|Coca Leaves and their Llipt'a|
Llipt’a and Coca Leaf
Coca leaves come from a shrub that grows on the Eastern slopes of the Andes. Though controversial today because of international politics, it was the sacred plant of the Incas and still holds great importance for the people of Cuzco. It is widely consumed in the countryside as well as in the city of Cuzco.
Chewing the leaves of the coca plant is said to help with the digestion of food. The leaves are still sacred and are used to make offerings to the Pachamama, the Earth Mother, called pagos (payments) as well as to the Apus, the mountains. It is also used to ask permission from the Apus and has value in fighting sorocche, altitude sickness.
|Cup of coca tea (mate style).|
The leaves of this holy plant are also used to see and predict the times, climatic changes, and to announce bad times.
People in rural areas consume coca far more frequently than people in the city because it gives them a lot of energy that helps them put up with the arduous physical labor required to grow food. As we noted, they chew them in the picchus, which become breaks when the workers can talk about all kinds of things, including the fields and crops. They do a picchu three times a day. The first is around ten in the morning, the second is after lunch, and the third comes at four in the afternoon. They do the picchusin (not pincushion) order to slake the body’s pains and tiredness as well as to obtain energy so they can work. It also pushes hunger to the side and lets them do their work.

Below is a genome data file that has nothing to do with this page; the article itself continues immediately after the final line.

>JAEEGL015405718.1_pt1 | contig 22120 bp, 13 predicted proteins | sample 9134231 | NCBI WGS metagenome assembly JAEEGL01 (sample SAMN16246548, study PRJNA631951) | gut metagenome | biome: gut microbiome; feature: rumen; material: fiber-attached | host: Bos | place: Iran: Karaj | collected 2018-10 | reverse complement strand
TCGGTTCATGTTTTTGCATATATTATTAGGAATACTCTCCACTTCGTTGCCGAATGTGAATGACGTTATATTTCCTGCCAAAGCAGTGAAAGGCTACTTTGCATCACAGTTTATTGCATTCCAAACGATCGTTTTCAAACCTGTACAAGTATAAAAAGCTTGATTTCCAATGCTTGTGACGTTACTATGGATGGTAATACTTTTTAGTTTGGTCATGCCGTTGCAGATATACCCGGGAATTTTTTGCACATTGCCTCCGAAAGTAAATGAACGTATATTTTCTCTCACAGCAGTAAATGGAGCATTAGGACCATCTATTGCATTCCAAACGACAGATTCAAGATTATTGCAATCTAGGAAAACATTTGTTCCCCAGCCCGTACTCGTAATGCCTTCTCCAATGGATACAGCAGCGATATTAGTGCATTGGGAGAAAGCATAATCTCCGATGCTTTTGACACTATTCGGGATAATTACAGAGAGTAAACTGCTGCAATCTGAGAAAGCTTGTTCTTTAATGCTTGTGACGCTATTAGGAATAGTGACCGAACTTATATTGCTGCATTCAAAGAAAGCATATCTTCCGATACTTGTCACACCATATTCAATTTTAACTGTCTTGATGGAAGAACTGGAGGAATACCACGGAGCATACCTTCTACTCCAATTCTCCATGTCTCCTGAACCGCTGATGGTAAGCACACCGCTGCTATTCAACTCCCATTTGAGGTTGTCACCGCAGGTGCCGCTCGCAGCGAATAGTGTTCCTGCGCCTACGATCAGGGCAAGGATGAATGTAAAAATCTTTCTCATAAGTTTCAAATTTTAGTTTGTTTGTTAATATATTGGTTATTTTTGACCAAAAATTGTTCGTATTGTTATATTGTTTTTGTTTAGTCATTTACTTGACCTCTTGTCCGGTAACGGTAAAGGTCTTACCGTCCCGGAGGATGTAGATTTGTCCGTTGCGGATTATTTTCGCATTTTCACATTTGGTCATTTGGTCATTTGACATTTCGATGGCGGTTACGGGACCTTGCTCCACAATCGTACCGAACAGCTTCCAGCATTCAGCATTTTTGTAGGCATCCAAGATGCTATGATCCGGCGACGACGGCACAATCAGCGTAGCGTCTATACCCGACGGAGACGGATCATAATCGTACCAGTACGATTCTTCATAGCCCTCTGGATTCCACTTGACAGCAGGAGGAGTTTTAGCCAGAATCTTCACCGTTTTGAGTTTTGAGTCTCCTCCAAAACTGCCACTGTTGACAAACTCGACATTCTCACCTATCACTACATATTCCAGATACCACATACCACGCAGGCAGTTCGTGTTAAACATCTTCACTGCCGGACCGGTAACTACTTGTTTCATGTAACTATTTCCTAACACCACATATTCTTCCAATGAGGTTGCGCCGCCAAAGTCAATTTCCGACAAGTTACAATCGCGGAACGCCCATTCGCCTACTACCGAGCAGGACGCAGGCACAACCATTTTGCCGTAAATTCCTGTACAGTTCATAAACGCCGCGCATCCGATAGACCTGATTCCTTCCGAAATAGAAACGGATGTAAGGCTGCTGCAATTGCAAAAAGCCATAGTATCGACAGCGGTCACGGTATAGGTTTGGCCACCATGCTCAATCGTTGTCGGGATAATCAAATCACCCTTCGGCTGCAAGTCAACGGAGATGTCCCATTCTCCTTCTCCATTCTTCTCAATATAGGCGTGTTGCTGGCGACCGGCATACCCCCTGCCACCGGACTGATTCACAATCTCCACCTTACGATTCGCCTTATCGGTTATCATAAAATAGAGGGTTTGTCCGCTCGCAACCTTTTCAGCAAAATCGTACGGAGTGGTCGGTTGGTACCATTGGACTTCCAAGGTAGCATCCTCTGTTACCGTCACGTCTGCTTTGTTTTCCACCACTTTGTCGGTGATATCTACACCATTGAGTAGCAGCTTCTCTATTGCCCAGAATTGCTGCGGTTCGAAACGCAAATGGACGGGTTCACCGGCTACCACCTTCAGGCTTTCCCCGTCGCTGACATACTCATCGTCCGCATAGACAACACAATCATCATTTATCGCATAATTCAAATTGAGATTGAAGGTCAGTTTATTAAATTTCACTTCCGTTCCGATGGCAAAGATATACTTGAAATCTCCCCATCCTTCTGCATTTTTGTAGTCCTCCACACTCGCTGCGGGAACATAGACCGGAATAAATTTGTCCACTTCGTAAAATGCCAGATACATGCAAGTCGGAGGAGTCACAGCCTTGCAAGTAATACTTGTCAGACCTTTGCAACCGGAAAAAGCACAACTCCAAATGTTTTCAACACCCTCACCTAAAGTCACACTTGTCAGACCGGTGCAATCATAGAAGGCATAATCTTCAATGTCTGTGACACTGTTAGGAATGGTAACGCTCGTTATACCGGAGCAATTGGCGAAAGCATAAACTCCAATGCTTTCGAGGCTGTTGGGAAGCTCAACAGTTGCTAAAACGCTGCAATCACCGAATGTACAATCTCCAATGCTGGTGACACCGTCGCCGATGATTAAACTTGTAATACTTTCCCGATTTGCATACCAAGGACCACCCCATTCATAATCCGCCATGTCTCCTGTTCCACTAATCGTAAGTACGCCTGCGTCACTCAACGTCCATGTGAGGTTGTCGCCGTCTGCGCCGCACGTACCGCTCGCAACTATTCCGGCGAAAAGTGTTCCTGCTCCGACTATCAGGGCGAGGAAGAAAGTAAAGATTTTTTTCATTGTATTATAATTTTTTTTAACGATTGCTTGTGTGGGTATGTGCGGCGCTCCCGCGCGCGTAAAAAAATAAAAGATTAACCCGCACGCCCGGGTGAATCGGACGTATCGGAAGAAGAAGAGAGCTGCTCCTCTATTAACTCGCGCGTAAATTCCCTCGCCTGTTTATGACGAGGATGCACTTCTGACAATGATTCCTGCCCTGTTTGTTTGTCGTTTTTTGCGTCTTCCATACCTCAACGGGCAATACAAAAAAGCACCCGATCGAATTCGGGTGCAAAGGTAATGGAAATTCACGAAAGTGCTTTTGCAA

Though some are opposed to coca use, it still is traditional and very important in day to day life in Cuzco. And anyway, nothing helps remove altitude sickness better than coca tea or a few leaves. Coca is Cuzco.
Re-posted from Cuzco Eats , Publication in Peru. Article by Walter Coraza Morveli (translated by David Knowlton - Cuzco Eats)